Music

The New Pornographers: Whiteout Conditions

Whiteout Conditions continues the New Pornographers' traditions of great hooks and vocals while increasing the band's use of synths even more than on their last album.


The New Pornographers

Whiteout Conditions

Label: Collected Works
US Release Date: 2017-04-07
UK Release Date: 2017-04-07
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Whiteout Conditions finds the New Pornographers with lineup changes for the first time since 2005’s Twin Cinema, when Kathryn Calder became a full-fledged member. She started as a touring vocalist to fill in when Neko Case couldn’t be with the band and gradually increased her role until she became the band’s fourth lead vocalist. But this, the band’s seventh album, is its first without longtime drummer Kurt Dahle and founding member Dan Bejar.

Bejar hasn’t officially left the group, but this is the first album he hasn’t played on. Not having any of Bejar’s off-kilter songwriting and vocals to break up A.C. Newman’s more straightforward power-pop is going to be an adjustment for listeners. Dahle has always been an ace drummer, but his work with the band over the past few albums has often been deep in the pocket and workmanlike. New drummer Joe Seiders is a little looser in his playing and more willing to call attention to himself, which certainly catches the ear from time to time.

As for the album itself, Whiteout Conditions seems like a natural follow-up to 2014’s Brill Bruisers. That album featured a return to synths after a decade of the band getting increasingly more organic with their sound. This one continues to pile on the synths, to the point where Newman’s statement introducing the album went, “At the beginning of this record, there was some thinking that we wanted it to be like a Krautrock Fifth Dimension. Of course, our mutated idea of what Krautrock is probably doesn't sound like Krautrock at all. But we were thinking: Let's try and rock in a different way." And he’s right in that the record doesn’t really sound like Krautrock, but keyboardist Blaine Thurier (and presumably fellow keyboardist Calder) is certainly working hard this time out.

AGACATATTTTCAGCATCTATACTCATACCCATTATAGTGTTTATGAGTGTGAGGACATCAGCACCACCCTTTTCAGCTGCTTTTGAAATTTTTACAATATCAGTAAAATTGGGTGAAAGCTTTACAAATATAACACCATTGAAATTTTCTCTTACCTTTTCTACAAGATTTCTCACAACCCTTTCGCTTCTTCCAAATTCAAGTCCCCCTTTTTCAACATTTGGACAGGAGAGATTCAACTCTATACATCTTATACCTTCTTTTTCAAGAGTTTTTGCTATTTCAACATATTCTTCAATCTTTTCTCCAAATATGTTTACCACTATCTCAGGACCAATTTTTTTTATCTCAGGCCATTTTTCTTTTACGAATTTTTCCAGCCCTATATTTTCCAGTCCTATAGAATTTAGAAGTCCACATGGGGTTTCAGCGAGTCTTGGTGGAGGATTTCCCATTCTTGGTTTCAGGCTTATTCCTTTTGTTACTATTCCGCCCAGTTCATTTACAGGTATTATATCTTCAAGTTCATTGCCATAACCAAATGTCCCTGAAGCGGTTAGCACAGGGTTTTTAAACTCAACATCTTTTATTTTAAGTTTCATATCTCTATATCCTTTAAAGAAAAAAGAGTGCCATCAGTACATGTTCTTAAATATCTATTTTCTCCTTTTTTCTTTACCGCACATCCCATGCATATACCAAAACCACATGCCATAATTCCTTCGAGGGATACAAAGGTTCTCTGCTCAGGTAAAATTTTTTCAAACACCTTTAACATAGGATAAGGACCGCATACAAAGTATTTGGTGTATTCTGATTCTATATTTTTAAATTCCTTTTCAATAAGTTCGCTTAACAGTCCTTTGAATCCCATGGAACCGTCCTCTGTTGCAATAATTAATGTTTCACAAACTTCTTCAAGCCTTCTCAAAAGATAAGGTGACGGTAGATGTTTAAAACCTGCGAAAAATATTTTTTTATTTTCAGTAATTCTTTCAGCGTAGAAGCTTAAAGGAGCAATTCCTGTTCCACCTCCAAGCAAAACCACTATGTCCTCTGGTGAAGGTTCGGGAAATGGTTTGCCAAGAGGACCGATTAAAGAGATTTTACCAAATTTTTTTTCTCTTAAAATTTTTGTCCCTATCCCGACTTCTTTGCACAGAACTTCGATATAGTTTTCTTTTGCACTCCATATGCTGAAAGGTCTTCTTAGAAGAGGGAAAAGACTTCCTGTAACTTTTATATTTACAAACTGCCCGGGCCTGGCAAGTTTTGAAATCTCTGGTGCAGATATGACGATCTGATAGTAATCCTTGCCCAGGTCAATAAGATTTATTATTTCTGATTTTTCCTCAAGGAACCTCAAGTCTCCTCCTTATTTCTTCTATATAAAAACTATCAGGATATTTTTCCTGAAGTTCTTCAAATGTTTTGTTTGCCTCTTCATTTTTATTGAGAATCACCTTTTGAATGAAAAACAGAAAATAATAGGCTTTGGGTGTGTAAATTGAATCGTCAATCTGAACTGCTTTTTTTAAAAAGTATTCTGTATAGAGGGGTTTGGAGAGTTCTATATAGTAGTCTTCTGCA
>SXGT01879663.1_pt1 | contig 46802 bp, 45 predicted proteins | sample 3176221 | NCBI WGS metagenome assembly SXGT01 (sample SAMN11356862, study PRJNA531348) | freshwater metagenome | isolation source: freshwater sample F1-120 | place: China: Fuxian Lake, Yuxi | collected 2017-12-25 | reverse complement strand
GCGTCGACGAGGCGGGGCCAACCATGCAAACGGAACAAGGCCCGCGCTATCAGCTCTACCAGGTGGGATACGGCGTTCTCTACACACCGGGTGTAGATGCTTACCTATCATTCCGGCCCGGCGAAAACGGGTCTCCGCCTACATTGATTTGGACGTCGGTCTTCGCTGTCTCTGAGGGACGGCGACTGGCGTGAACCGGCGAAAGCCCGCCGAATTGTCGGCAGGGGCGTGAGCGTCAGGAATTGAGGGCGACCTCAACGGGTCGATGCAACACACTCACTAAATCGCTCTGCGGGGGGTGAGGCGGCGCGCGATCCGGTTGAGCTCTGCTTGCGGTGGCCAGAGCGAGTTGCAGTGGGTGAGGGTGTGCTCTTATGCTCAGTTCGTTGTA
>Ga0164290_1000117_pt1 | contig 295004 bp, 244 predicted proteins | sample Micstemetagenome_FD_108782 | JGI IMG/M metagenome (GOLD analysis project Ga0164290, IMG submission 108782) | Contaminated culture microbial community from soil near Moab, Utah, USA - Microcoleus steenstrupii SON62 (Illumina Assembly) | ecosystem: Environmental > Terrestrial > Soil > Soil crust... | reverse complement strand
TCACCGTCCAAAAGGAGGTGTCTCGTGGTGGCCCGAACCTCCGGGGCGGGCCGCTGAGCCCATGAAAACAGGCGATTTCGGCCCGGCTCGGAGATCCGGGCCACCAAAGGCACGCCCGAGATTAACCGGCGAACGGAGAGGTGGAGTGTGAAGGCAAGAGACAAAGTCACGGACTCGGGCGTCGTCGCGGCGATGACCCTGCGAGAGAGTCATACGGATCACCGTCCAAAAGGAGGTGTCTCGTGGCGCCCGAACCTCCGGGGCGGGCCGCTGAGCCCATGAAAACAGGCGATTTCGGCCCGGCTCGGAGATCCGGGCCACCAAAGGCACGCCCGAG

Opening song “Play Money” is an upbeat, synth-laden rocker with Case on lead vocals, playing a mercenary hero and her refrain, “For a fee I’ll right any wrong / For a fee I’ll fight any foe / For a fee I’ll stop any show” is sublime. It’s a shame, then, that that refrain is followed by a second chorus sung by Newman in falsetto that has far less impact. But the song makes tremendous use of orchestra hits during its extended outro before the band’s vocalists repeat “The song” into a fade out. That’s a reference to an earlier line in the song, but it’s also a reference to one of the band’s first and best-loved singles, “Letter From an Occupant”. That’s a cheeky move, but it also invites a direct comparison, and while “Play Money” is fun, it's not on the level of “Letter”.

Second song “Whiteout Conditions” opens with a pounding drumbeat complete with a couple of brief but strong fills before the rest of the band comes in. This one is also upbeat, but there’s a brighter synth-pop feel to it. Newman’s verses are nicely contrasted here by Calder and Case harmonizing their way through a very long chorus that lasts as long as the verses. After that, it’s on to the album’s high-powered first single, “High Ticket Attractions”. Like most of the band’s songs, this one is certainly catchy, but it feels really familiar. The trading of lines between Newman and Calder and the flitting of synth figures through the background is almost a direct echo of the Brill Bruisers single, “Dancehall Domine”. That kind of thing is understandable for a band on their seventh album, but the amount of similarity between the songs is distracting.

This is the point on the record where Bejar would usually show up with a palate cleanser. Instead, we get “This is the World of the Theatre”, a slightly subdued track with Case on lead vocals. This one also feels familiar, because it's more relaxed vibe and backstage lyrical theme resembles another Brill Bruisers track, “Backstairs”. The advantage this song has over its counterpart, however, is that it has a wonderful marriage of great Newman hooks and excellent Case vocals in its refrain.